The ASRock C236 WSI, with an internal USB 3.0 slot.

Mainboard view

Mainboard Assembly

I began with assembling the mainboard. Still, lots of space I thought!

Mainboard assembly
Mainboard assembly

PSU Assembly

The Seasonic PSU brings what it promised, obligatory #PCMR protective foil removal picture 😉

PSU assembly
PSU Assembly
PSU Assembly

Power supply assembled. Space get’s smaller.

PSU Assembly
PSU Assembly

CPU Assembly

Time to assemble the CPU with the boxed cooler.

CPU Assembly
CPU FAN Assembly

Hard Drive Assembly

Now the fun begins! Time to screw the HDDs on the designated spaces. If you don’t use the full 6 slots, make sure you leave some space between your drives to provide better airflow and overall cooling.

Hard Drive Assembly


Hard Drive Assembly
Hard Drive Assembly

Finishing the Build

Now let’s put it all together. Side and top view.

DIY NAS FreeNAS Server Finished Build
DIY NAS FreeNAS Server Finished Build

Hard to do a proper cabling job on that, I put my maximum effort into it, but there is simply not enough space 🙂

DIY NAS FreeNAS Server Finished Build
DIY NAS FreeNAS Server Finished Build
DIY NAS FreeNAS Server Finished Build Side View
DIY NAS FreeNAS Server Finished Build Top View

Still not too bad! After putting it all together and switching it on I proceeded to install Freenas.

DIY NAS FreeNAS Server Finished Build Front View

What do I use my NAS for?

As of 2023, I mainly use my NAS as data storage for my work and my YouTube channel. I have been previously using it for running Plex Media Server, but since the rise of streaming services, that has been too much hassle to maintain for me.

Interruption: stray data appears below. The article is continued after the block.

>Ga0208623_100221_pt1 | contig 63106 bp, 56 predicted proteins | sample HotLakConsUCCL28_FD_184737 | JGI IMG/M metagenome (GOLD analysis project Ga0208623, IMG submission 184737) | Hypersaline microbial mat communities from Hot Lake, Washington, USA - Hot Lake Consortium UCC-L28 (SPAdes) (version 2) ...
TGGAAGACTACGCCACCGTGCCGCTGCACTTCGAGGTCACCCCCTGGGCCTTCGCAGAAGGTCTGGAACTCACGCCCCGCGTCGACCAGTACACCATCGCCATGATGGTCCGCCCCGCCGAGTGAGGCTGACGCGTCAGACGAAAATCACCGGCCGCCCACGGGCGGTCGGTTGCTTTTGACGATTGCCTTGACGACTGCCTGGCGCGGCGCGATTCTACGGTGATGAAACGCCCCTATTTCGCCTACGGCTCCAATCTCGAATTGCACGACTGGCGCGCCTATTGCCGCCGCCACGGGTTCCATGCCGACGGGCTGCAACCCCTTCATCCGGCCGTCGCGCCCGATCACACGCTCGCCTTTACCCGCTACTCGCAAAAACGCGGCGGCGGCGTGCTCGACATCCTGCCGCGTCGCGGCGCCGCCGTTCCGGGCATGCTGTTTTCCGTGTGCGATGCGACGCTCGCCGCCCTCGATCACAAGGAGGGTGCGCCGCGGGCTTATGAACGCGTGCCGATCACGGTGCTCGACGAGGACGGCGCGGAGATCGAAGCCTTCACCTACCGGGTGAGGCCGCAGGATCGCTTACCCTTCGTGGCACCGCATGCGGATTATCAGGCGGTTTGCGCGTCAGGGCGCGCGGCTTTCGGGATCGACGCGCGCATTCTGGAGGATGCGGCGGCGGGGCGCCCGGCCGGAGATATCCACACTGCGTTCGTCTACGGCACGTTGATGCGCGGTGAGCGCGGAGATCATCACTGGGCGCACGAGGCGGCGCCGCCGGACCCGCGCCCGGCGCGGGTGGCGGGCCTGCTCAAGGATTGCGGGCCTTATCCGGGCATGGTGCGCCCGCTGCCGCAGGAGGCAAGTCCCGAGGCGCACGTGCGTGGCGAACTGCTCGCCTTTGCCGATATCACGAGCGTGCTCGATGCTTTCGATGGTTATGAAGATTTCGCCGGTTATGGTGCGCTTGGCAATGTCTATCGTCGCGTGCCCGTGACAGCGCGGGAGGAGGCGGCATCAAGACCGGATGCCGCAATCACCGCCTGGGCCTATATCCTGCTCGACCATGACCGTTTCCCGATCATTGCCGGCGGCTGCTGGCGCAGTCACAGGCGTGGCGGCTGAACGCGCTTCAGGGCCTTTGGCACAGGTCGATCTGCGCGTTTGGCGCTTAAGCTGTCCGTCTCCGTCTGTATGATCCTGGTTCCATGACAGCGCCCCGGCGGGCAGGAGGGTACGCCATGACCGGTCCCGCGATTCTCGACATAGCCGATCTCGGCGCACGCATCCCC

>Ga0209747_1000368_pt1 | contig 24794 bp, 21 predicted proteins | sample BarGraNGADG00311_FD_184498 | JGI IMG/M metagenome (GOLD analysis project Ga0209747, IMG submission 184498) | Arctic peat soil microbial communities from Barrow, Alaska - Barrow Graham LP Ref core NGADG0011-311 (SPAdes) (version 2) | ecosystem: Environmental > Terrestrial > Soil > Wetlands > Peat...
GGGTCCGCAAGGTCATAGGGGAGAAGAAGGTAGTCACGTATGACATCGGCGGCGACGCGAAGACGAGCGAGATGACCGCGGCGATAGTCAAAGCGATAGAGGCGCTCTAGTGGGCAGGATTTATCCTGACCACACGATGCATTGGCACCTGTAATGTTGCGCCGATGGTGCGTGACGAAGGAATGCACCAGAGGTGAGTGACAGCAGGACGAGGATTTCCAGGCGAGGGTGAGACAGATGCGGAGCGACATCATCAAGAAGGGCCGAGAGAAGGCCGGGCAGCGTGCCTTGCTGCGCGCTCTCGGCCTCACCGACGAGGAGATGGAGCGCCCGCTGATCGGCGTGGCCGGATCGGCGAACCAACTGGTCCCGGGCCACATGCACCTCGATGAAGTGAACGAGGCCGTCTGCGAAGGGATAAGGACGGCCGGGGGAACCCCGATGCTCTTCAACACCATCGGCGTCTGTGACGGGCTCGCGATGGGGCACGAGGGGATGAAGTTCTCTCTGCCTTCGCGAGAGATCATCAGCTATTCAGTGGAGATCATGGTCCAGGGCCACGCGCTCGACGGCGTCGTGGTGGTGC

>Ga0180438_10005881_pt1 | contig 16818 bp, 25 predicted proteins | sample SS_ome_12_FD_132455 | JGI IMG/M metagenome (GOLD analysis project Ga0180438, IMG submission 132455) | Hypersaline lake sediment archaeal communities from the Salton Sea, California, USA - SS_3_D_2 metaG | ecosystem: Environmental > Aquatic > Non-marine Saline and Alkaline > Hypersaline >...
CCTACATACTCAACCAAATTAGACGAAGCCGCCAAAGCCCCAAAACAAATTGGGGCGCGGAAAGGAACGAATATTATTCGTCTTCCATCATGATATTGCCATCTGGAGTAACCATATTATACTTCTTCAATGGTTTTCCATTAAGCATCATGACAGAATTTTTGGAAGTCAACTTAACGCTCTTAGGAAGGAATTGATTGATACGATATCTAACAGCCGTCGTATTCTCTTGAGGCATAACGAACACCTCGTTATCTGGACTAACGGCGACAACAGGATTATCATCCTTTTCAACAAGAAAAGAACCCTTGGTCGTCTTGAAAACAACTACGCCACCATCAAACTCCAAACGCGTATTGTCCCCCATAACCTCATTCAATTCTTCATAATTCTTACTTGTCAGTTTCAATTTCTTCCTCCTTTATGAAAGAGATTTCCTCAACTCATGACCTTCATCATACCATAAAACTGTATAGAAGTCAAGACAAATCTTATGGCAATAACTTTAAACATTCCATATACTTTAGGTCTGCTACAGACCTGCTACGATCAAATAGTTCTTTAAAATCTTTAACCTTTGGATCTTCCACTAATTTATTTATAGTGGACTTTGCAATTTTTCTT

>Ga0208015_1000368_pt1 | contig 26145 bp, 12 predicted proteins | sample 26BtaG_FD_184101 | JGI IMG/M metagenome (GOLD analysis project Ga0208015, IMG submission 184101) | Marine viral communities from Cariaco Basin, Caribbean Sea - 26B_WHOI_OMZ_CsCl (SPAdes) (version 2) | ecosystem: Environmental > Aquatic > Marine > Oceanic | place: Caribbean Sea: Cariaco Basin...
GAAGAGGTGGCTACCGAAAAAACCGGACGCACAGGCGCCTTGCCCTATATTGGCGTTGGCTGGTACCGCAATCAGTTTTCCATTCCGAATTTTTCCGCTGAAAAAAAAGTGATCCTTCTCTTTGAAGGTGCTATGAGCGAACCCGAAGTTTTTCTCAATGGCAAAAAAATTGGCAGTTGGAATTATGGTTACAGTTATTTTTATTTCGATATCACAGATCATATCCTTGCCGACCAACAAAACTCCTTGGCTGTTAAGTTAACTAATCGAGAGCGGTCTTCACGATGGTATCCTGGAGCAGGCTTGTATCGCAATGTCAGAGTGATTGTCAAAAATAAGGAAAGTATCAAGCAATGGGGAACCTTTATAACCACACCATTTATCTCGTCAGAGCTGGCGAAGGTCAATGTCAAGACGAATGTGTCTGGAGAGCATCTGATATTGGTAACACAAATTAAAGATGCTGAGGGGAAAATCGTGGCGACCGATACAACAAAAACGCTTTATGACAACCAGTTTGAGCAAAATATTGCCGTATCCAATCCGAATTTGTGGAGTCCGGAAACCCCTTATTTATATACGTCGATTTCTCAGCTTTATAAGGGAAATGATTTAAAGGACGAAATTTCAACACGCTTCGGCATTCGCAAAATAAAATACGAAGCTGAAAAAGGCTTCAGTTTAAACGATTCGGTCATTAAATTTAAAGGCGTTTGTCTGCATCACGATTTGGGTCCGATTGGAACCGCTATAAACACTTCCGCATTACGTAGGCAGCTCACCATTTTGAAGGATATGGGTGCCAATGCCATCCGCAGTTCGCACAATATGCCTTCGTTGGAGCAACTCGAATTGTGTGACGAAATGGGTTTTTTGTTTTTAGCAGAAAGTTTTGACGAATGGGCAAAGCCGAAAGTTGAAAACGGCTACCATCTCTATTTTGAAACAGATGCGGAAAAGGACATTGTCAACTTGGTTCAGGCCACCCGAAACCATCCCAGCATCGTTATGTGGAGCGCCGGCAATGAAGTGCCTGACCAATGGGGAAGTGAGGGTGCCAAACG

DIY NAS Conclusion

This DIY NAS Freenas Server has been running continuously since 2016 without failing even once. I didn’t have to do any kind of maintenance apart from the occasional FreeNAS update.

I have been heavily using this NAS in the past 6 years for photography, lots and lots of video editing, and running a Plex Media Server on it. I usually only shut it down when I went on longer vacations; apart from that, it was always running.

I couldn’t be happier with the investment I made in the time and money of building my own DIY NAS Server. I can highly recommend it to anyone interested!

ℹ️ Related Articles
👉 My Popular DIY FreeNAS Build
👉 Use FreeNAS as an UniFi Controller
👉 FreeNAS Smart Tests & Scrubs
👉 How to install Plex Media Server on FreeNAS
👉 How to install FreeNAS
👉 How to create Windows Shares on FreeNAS
👉 Manually Update Plex Media Server on FreeNAS
👉 Upgrade FreeNAS to TrueNAS

4 thoughts on “DIY NAS Freenas Server – Build your own NAS with Freenas”

  1. I built mine on an HP Proliant DL-380eG8 server with 14 LFF bays. I have a dozen drives in the front that are the active ones. Six for Nextcloud, and six for Plex. They are hot swap drives and are used. I get them cheap ($50 for 3T) and using the built in RAIDZ2 of TrueNAS Core it provides adequate warning of a drive fail. I figure two or more failing at once is not happening. I can put a new drive in and resilver in a few hours. Cooling is great and power consumption isn’t a big issue. The system has 64G of ECC Ram and e5-2450L CPU’s with 32 threads… I really think this was an effective way to build. Total cost was $800USD. An occasional drive fail is a $50 replacement… and a few minutes of my time.

    • Hey Dave!

      Thanks for sharing this. This sounds amazing. I didn’t go for an old server I had laying around because of power consumption.

      Glad to hear your build is working well!

  2. Hello! I am quite new to this side of the world of tech, and ran into your website by chance. I absolutely love the content you have here, and would love to know more/get a tutorial about setting this up. Keep up the awesome work!!!